Tic-Tac-Toe in JavaFX

Finished writing the JavaFX chapters for the second edition of my Java 24 Hour Trainer. It included a sample code of the Tic-Tac-Toe game. The front end is done in FXML and the application logic is written in Java.

fig_19_18

Using FXML allows to substantially minimize the amount of Java code. This application has 200 lines of code, namely:

Tic-Tac-Toe.fxml: 45 lines
Main.java: 27 lines
TicTacToeContoller.java: 118 lines
application.css: 12 lines.

The FXML and CSS files can be created and modified by people who do not know Java at all (i.e. graphic designers). I haven’t implemented a couple of menus, which would add a couple of dozens lines to the code base. Pretty concise, isn’t it? The source code of the Tic-Tac-Toe project is available among other code samples at https://github.com/yfain/java24hourtrainer2ndedition. I’ve developed this in Eclipse IDE with the E(fx)clipse plugin that generated an initial project for me. At the time of this writing NetBeans 8 IDE has the best support of JavaFX followed by IntelliJ IDEA 14, and then goes Eclipse with E(fx)clipse plugin.

Programming to Interfaces in Java

Seasoned Java programmers are programming to interfaces. What does it means?

Let’s consider a simple example. Let’s say I’ve declared a variable customers of type ArrayList:

ArrayList<Customer> customers = new ArrayList<>(3);

While this code is correct,  there a better way of declaring the variable customers:

List<Customer> customers = new ArrayList(3);

You can read the first example as follows: “I want to declare a variable customers that will have all access to all API offered by the class ArrayList“. The second version means the following: “I want to declare a variable customers that has a behavior declared in the List interface”. The first example declares a variable of a specific implementation of the List interface – ArrayList. Now rake a look at this code example:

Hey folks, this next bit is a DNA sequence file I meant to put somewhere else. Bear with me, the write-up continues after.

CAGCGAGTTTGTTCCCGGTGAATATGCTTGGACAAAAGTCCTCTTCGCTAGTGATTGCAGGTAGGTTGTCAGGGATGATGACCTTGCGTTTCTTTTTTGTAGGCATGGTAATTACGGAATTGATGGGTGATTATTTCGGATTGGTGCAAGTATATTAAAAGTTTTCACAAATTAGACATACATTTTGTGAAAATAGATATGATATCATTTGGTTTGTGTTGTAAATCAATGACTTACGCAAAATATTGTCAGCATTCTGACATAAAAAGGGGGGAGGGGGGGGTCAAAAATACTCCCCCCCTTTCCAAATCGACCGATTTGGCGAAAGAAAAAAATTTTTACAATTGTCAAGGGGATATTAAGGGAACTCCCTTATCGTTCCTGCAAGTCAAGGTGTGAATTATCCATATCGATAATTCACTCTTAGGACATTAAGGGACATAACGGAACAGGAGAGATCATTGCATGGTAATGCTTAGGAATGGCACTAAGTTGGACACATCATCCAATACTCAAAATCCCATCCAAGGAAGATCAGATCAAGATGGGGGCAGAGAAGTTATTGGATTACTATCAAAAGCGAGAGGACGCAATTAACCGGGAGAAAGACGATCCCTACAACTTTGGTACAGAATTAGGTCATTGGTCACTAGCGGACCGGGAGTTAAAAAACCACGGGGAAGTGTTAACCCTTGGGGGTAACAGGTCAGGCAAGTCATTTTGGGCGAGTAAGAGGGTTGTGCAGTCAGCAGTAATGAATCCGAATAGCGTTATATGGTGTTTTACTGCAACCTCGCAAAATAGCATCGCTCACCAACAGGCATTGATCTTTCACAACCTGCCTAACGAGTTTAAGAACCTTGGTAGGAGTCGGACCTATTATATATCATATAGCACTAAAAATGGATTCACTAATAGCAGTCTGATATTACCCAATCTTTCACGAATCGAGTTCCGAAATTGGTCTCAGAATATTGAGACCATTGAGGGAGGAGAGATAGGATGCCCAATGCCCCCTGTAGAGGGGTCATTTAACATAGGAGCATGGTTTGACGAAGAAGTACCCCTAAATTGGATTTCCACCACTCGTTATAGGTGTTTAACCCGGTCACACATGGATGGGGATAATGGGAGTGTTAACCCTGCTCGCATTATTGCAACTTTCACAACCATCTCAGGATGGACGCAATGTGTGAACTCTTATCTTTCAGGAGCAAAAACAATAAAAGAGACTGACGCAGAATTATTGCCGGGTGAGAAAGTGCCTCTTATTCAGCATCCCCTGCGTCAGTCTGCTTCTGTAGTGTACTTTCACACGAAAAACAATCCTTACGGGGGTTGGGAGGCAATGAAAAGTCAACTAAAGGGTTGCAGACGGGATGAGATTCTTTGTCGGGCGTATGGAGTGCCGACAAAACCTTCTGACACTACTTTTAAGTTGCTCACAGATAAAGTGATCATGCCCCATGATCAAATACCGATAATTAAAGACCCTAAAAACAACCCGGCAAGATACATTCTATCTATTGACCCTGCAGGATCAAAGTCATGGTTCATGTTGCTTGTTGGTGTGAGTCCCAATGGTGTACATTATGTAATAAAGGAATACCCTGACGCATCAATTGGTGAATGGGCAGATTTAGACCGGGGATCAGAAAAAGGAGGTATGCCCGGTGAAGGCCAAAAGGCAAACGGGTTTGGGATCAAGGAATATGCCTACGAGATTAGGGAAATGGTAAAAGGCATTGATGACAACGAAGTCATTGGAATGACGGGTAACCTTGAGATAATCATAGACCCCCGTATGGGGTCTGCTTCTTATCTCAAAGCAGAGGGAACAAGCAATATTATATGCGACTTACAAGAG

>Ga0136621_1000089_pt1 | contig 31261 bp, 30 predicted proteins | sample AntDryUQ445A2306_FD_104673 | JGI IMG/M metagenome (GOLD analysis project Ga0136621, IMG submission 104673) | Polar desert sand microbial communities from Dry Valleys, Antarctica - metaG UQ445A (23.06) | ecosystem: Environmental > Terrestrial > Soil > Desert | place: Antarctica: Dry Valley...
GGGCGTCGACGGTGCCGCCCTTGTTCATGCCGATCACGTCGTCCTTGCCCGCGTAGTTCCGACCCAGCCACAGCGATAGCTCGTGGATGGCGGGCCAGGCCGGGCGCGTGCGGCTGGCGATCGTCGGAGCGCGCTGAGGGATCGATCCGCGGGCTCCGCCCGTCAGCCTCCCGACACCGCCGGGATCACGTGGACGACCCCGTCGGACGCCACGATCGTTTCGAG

ArrayList<Customer> customers = new ArrayList<>(3);

// The code to populate customers with instances of 
// Customer is omitted for brevity

int totalElem = customers.size();

// Iterate through the list customers and do something with each
// element of this collection

for (int i=0; i<totalElem;i++){
    Customer currentCustomer= customers.get(i);
    System.out.println(currentCustomer);
  }
}

ArrayList implements several interfaces besides List, which means that it has more methods that the List defines.  But if you read the documentation on the List interface, you’ll see that among others it includes the methods as add(), get(), and size() , which are the only ones used with our collection customers. If this is all we need, declaring a variable customers of type List gives us more flexibility. If later we decide to switch to a different implementation of the List (e.g. LinkedList instead of ArrayList ) we won’t need to change the type of the variable customers.

You may say that changing a variable declaration from ArrayList to LinkedList it’s not a big deal – it’s still the same line of code. But it may be a bigger deal if, say you program needs to pass the object referred by customers to another object’s method that also was declared with the argument of type ArrayList:

processCustomers (ArrayList<Customer> customers){

...
}

Now we need to change both the variable and the method argument declarations . In large projects such a refactoring may become a time consuming process.